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As published in the 2013 Santa Fe Literary Review
Reprinted with permission

She found them between the front seats
of her mother’s old VW bug:
two dry husks of cigarettes, long forgotten,

discovered as she dutifully detailed the car –
a teenager’s task – cramming the vacuum
crevice tool into that awkward abyss,

sucking up tarnished pennies and old French fries,
the Volkswagen an accidental time capsule,
the Viceroys evidence of the free spirit

her mother was once, before she became wife,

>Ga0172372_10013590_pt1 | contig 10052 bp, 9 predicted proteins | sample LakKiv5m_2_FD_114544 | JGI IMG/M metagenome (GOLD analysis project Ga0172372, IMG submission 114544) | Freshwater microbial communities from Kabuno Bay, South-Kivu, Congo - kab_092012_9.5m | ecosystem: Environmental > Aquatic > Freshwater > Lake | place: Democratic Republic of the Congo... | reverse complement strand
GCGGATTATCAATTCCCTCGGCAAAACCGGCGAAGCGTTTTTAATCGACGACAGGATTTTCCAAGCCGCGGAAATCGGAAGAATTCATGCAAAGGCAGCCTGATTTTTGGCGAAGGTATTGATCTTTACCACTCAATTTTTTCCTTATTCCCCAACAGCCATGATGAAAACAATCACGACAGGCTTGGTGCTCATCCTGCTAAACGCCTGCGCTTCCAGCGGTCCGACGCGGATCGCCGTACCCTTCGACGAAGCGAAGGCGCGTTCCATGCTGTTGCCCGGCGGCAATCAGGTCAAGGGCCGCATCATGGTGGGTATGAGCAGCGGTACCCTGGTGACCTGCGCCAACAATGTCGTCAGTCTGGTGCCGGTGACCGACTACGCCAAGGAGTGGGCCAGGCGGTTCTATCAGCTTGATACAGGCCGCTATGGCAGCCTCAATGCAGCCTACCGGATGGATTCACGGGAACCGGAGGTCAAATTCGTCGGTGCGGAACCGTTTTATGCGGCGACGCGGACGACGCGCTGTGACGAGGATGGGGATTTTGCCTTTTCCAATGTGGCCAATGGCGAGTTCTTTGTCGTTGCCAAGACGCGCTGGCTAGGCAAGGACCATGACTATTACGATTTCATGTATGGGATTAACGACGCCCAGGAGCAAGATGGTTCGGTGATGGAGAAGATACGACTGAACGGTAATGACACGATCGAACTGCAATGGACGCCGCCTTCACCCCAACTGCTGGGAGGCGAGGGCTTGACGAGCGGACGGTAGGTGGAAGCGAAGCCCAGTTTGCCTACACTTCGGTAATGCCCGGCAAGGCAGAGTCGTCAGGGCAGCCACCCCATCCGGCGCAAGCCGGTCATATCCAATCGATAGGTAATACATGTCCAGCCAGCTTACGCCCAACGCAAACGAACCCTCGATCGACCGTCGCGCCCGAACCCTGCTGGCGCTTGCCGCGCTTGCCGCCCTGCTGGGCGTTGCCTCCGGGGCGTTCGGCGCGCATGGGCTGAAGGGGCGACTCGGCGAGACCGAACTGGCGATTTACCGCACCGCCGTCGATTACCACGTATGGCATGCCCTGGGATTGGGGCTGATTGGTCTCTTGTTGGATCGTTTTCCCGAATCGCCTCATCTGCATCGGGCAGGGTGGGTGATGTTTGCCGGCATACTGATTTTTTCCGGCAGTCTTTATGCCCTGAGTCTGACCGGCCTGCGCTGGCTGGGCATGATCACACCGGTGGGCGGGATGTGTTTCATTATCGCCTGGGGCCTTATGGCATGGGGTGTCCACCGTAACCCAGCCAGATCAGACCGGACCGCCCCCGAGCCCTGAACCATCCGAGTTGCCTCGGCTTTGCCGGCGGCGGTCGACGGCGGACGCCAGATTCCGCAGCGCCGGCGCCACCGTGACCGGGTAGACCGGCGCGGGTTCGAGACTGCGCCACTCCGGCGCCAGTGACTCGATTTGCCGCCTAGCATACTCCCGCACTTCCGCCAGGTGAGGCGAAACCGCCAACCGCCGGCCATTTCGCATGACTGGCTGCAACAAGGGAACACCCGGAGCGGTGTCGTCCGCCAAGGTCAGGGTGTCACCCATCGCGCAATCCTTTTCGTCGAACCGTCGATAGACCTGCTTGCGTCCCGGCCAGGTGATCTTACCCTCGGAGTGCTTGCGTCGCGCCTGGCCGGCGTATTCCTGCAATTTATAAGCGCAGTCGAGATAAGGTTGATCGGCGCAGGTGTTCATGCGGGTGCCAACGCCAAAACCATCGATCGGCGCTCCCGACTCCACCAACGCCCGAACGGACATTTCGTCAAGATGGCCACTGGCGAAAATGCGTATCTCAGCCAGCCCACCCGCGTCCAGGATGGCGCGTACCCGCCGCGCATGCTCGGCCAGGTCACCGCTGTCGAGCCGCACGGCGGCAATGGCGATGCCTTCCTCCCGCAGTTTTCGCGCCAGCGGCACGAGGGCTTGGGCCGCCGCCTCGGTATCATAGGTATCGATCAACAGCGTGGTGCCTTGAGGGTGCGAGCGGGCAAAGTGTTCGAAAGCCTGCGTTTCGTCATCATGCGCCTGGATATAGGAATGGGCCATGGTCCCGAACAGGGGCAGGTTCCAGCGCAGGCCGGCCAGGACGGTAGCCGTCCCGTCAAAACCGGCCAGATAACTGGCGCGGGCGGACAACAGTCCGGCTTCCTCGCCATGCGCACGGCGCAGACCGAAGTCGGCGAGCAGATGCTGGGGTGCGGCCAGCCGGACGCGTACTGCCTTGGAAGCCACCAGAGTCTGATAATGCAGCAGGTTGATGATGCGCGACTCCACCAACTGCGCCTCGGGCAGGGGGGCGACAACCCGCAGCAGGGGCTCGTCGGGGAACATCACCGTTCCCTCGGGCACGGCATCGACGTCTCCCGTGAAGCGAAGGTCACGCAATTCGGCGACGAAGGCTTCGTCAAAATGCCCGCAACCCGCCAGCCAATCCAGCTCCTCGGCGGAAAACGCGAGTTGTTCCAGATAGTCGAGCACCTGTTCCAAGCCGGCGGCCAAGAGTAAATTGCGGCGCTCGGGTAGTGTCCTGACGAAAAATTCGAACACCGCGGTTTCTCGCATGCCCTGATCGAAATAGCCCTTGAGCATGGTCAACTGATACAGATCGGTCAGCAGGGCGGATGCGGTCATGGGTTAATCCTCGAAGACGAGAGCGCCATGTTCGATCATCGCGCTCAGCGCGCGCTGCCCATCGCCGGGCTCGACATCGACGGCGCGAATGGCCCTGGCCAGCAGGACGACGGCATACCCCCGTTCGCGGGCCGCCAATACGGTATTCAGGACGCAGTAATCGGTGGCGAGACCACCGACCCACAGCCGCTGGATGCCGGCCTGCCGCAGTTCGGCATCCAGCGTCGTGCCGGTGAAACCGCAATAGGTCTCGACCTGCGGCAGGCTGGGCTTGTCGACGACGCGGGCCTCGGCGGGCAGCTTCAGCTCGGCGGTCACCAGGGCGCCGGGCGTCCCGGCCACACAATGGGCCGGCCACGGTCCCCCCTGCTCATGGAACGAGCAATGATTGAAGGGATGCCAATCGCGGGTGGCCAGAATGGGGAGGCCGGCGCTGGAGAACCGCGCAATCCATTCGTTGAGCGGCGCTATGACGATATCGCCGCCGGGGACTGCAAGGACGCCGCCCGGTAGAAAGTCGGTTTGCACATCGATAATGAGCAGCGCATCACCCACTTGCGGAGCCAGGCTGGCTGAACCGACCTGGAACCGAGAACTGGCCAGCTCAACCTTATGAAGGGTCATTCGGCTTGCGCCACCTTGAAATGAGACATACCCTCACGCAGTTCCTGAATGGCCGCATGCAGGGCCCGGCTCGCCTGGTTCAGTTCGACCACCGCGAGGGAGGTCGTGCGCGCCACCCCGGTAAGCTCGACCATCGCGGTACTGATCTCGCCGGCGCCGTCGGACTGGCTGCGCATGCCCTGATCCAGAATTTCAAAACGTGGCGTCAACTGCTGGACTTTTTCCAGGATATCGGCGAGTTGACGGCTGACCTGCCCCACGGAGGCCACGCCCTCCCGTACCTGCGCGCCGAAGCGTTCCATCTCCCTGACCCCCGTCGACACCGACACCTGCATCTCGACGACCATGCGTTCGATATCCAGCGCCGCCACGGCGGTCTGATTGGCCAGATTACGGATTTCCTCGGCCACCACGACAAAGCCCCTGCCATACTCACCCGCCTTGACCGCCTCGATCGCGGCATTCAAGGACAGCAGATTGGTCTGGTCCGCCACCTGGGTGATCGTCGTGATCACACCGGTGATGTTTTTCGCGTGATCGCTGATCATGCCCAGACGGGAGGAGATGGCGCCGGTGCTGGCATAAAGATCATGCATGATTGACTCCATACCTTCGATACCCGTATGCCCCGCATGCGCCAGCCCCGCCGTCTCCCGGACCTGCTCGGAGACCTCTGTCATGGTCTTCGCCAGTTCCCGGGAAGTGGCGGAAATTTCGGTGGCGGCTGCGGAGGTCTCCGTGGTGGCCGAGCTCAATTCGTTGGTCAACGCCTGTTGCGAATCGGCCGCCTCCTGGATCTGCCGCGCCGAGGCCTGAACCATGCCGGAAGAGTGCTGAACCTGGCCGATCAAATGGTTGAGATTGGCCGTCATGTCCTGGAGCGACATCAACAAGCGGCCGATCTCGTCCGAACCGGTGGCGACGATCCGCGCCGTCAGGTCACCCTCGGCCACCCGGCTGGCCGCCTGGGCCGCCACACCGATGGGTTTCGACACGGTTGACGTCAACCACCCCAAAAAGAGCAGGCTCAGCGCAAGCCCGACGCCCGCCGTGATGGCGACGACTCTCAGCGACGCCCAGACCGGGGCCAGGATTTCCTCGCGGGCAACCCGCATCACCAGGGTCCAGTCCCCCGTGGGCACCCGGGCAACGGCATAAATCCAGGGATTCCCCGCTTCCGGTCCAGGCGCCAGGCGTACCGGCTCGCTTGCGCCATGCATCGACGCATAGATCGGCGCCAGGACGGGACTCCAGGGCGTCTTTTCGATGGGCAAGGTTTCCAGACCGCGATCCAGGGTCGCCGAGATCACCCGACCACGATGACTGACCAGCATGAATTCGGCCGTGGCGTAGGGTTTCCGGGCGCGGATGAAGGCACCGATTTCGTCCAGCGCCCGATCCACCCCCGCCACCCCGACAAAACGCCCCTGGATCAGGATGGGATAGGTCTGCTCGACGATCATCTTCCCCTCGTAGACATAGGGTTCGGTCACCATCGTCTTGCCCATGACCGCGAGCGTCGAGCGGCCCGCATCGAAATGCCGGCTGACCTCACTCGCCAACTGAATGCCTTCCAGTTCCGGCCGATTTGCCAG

Mom, perfectionist, tyrant –
maybe even before she became unhappy.

Back then she was just a kid selling records
at the music store on Fourth Street,
listening to Janis Joplin wail and sob on LP,

staying up late, talking and smoking,
making plans as if her ideals could never
be bruised with the blunt force of disappointment,

as if she would never assume
the heavy veil of responsibility,
as if the day would never come when she could love

her unborn daughter enough
to quit for good the carefree nicotine habit,
as if that daughter would never grow up to write

reminiscent poetry labeling her mother tyrannical, unhappy;
the same daughter who took a moment’s pause
from her cleaning chore to pick up those cigarettes –

those tattered testimonials to a long-forgotten innocence –
touching them briefly to her lips in a kiss
before reluctantly letting them go.

© 2013 by Jennifer Phelps

Jennifer Phelps


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